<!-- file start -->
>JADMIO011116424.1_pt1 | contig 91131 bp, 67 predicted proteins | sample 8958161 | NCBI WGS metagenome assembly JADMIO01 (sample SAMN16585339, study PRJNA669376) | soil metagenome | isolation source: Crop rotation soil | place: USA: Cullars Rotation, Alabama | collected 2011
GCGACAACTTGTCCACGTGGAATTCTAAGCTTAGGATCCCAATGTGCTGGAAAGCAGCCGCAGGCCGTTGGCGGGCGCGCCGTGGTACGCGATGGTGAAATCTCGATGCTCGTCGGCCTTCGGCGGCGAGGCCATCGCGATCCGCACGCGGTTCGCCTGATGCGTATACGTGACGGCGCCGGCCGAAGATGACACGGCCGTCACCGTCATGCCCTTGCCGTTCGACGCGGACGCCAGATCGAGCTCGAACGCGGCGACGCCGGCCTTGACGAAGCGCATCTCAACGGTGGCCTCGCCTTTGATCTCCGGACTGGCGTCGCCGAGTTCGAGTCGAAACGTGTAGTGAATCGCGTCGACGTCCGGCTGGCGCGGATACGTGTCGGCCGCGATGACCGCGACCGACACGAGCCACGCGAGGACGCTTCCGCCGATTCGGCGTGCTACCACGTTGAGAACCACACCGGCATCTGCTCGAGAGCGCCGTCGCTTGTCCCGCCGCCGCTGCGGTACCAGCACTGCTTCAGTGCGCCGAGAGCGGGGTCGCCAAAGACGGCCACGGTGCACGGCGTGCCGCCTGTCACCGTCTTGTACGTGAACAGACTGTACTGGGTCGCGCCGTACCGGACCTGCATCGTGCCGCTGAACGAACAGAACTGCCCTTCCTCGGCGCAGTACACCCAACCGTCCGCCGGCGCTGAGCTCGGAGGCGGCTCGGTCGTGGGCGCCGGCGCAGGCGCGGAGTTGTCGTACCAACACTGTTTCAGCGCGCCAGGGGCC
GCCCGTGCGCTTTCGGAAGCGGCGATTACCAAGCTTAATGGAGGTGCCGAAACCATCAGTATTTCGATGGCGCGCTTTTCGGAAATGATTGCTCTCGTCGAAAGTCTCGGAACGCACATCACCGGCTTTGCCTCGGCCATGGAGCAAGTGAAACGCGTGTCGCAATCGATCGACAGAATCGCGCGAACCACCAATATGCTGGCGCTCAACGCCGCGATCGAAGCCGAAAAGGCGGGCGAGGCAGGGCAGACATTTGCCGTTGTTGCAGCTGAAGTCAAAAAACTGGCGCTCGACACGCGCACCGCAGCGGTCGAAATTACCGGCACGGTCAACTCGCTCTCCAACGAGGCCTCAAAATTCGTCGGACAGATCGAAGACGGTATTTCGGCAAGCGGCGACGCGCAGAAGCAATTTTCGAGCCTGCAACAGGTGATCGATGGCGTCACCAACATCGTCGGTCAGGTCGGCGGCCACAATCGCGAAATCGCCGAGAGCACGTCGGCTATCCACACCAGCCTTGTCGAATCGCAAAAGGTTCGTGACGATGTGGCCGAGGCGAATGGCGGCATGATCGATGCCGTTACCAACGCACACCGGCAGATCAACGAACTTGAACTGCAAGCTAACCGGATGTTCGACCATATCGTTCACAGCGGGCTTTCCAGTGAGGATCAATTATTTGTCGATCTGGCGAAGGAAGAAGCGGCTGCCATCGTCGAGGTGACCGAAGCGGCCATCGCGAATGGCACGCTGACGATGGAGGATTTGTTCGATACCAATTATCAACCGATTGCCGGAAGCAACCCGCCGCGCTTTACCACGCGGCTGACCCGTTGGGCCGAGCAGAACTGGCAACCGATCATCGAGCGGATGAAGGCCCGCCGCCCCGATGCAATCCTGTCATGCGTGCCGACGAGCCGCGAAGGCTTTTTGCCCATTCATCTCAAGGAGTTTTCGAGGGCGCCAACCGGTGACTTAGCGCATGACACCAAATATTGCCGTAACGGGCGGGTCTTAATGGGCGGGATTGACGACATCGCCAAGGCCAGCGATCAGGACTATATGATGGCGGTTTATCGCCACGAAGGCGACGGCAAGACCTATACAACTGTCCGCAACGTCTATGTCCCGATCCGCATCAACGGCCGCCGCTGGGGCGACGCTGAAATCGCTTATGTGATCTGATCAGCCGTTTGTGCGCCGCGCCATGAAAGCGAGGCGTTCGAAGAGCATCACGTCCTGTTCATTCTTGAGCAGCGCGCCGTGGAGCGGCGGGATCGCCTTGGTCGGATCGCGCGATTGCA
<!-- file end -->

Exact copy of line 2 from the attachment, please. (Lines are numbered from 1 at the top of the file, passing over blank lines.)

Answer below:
GCGACAACTTGTCCACGTGGAATTCTAAGCTTAGGATCCCAATGTGCTGGAAAGCAGCCGCAGGCCGTTGGCGGGCGCGCCGTGGTACGCGATGGTGAAATCTCGATGCTCGTCGGCCTTCGGCGGCGAGGCCATCGCGATCCGCACGCGGTTCGCCTGATGCGTATACGTGACGGCGCCGGCCGAAGATGACACGGCCGTCACCGTCATGCCCTTGCCGTTCGACGCGGACGCCAGATCGAGCTCGAACGCGGCGACGCCGGCCTTGACGAAGCGCATCTCAACGGTGGCCTCGCCTTTGATCTCCGGACTGGCGTCGCCGAGTTCGAGTCGAAACGTGTAGTGAATCGCGTCGACGTCCGGCTGGCGCGGATACGTGTCGGCCGCGATGACCGCGACCGACACGAGCCACGCGAGGACGCTTCCGCCGATTCGGCGTGCTACCACGTTGAGAACCACACCGGCATCTGCTCGAGAGCGCCGTCGCTTGTCCCGCCGCCGCTGCGGTACCAGCACTGCTTCAGTGCGCCGAGAGCGGGGTCGCCAAAGACGGCCACGGTGCACGGCGTGCCGCCTGTCACCGTCTTGTACGTGAACAGACTGTACTGGGTCGCGCCGTACCGGACCTGCATCGTGCCGCTGAACGAACAGAACTGCCCTTCCTCGGCGCAGTACACCCAACCGTCCGCCGGCGCTGAGCTCGGAGGCGGCTCGGTCGTGGGCGCCGGCGCAGGCGCGGAGTTGTCGTACCAACACTGTTTCAGCGCGCCAGGGGCC